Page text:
There are three reasons to watch live, linear TV: sports, weather and local news.
All three are becoming more and more widely available to watch online. News video aggregator Haystack TV is one of a growing pool of online video services luring viewers away from traditional TV fare.
“We were looking for options outside cable to watch the news,” said Ish Harshawat, who along with Daniel Barreto co-founded Haystack TV. “Websites were hard to use because they intersperse videos with text, they don’t make for a really good experience to lean back and watch the news, like we would if we were watching it on TV. We wanted something video-only.”
YouTube, the online video go-to for viewers today, has created an entire new video format for nearly all types of entertainment, from scripted series to sports coverage to DIY videos – but news, Harshawat said, isn’t one of the benefactors.
“YouTube is really not well-suited for news,” he said. “It’s hard to find trending video. It’s fine if you want to find music videos, or viral videos, but if you want to find news, it’s very difficult to navigate.”
Part of the problem, no doubt, is that YouTube will surface recommended videos based on topic, but not necessarily filtered for time – meaning that YouTube’s recommendations mix around new and old news. It will also throw in videos that it thinks you’ll like, making it hard to stay on topic.
“We started to research the market a little bit more and saw that a typical news video on YouTube doesn’t do very well, it doesn’t get a lot of views,” Harshawat said.
A cursory search of the Associated Press’s YouTube channel corroborates this: the top video under the “Breaking News” section had almost 2,000 views, after 17 hours of being posted, a paltry showing by YouTube standards.
There are a few personalized online news aggregators, though those services often rely on text only. There are a handful of video-only products available on Roku, too, but often these are single-source apps, such as the Wall Street Journal app. “It does feel like there’s an appetite for a video-only news product, especially one that works across devices,” said Harshawat, “especially for consumers who are used to a Netflix or Hulu diet, as opposed to a traditional cable delivery system.”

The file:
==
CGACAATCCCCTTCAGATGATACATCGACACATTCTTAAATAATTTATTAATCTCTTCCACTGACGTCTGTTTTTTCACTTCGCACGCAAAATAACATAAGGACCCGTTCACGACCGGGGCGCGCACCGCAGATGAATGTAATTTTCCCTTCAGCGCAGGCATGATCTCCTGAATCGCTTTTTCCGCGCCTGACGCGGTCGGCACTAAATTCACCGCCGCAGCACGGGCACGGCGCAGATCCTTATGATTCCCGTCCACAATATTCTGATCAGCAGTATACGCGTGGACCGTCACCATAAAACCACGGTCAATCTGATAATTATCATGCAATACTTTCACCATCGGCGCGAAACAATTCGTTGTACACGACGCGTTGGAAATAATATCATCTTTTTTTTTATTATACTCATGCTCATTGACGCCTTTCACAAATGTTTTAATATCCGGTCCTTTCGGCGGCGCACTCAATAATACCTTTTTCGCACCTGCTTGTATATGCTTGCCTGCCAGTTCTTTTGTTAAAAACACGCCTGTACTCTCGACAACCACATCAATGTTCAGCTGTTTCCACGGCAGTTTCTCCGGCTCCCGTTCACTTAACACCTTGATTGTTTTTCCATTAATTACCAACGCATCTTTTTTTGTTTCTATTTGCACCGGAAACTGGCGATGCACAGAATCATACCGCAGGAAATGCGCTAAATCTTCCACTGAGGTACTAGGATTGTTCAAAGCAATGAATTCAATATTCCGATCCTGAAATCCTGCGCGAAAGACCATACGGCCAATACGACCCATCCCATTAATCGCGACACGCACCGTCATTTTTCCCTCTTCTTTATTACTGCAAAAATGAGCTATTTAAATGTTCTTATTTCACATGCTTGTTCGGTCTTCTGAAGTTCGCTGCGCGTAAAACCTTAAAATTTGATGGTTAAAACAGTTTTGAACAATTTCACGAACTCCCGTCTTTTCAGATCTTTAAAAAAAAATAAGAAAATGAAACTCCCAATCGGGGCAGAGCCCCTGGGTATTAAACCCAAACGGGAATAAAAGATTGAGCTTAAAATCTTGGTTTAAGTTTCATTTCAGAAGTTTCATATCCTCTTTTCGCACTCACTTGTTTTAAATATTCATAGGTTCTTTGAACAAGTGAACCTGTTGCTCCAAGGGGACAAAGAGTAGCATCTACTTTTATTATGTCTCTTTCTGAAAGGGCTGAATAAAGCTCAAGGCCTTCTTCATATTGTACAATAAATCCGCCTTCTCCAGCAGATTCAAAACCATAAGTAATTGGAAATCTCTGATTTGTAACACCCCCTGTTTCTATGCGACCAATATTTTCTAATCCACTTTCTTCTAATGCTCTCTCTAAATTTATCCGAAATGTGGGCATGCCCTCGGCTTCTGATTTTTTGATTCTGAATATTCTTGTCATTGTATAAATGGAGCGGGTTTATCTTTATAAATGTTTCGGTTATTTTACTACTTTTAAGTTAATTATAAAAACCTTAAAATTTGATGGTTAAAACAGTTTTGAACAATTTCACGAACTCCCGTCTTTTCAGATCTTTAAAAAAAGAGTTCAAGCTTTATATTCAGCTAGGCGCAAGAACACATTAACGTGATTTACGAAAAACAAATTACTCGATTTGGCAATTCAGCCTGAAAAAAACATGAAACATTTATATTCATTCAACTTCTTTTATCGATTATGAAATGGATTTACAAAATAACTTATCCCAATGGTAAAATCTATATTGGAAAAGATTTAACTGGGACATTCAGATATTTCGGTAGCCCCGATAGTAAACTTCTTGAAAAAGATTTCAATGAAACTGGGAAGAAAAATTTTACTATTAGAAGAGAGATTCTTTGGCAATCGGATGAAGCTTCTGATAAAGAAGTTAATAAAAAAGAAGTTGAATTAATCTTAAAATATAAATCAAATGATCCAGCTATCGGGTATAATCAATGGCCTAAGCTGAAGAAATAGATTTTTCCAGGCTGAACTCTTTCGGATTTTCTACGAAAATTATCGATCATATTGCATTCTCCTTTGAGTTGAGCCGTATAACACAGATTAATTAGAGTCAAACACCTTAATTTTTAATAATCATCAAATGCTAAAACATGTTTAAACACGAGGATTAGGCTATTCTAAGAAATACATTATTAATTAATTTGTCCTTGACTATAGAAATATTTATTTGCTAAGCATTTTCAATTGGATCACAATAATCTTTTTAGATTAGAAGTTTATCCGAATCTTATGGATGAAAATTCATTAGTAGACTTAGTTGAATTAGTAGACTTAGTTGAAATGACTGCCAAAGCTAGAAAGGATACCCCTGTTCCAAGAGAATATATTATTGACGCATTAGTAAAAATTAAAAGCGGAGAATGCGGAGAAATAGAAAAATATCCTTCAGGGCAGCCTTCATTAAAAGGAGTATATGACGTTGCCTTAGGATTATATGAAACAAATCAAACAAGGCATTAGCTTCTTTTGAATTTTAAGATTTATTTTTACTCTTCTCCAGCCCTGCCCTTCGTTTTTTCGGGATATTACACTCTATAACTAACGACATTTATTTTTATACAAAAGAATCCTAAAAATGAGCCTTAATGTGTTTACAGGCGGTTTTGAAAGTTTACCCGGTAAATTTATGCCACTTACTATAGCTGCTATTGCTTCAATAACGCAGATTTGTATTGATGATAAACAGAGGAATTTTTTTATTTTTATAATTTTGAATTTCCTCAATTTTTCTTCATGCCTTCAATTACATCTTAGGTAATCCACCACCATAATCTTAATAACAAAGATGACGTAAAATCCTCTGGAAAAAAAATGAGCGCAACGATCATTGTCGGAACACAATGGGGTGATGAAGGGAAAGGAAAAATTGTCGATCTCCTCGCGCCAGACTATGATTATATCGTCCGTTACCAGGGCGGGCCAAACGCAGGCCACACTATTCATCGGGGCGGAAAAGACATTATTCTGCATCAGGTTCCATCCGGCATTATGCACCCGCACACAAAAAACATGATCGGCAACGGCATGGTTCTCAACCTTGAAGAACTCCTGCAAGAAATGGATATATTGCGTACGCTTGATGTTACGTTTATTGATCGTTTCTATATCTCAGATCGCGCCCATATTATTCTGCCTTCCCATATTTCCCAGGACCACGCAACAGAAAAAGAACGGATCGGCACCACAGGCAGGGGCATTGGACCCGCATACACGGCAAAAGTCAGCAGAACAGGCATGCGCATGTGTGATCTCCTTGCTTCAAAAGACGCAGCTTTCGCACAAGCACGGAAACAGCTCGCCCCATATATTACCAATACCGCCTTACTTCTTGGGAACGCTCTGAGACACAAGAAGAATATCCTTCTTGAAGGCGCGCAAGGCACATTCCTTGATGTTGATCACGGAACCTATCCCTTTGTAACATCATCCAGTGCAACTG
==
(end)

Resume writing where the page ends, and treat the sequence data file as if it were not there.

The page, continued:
An important piece of the Haystack TV app is that it seeks to replicate the lean-back experience of traditional news, and Harshawat said its users engage in the longest session times using the app on TV sets. Viewers can access the video play lists on a TV set with a Chromecast or an Apple TV via Airplay. The app is also available on Google’s smart TV platform, Android TV. “We’re pretty happy to be a launch partner with Android TV,” Harshawat said.
“We’re very bullish on TV consumption,” Harshawat said. “We think it’s a very good match for what we’re doing.”
Haystack TV delivers a personalized feed of news videos, across a range of topics determined by the user. The videos are curated into a play list that plays automatically, though viewers can skip videos or replay videos if they missed something. “When you turn on the TV, you want to spend a lot less time fiddling around with the remote control, and trying to pick and choose what to watch,” Harshawat said. “That’s what is powerful about our product, because we are personalized; we’re curating the stuff you want to watch.”
Haystack TV app offers personalized feeds of news videos
The app is currently only aggregating videos published to YouTube, using YouTube’s embed feature and policies. “It’s nice for the publishers because we’re helping drive more traffic to them,” Harshawat said.
The next step for the company is to begin discussions with publishers and content sources to publish news videos directly to the platform, while splitting the advertising revenue. Harshawat said the company is also exploring opportunities to publish local station content news to the platform, which would give viewers a further level of personalization – local news and weather, say – while offering local stations opportunities to reach new audiences online that aren’t likely to be watching traditional linear news programs. “We’re currently exploring…
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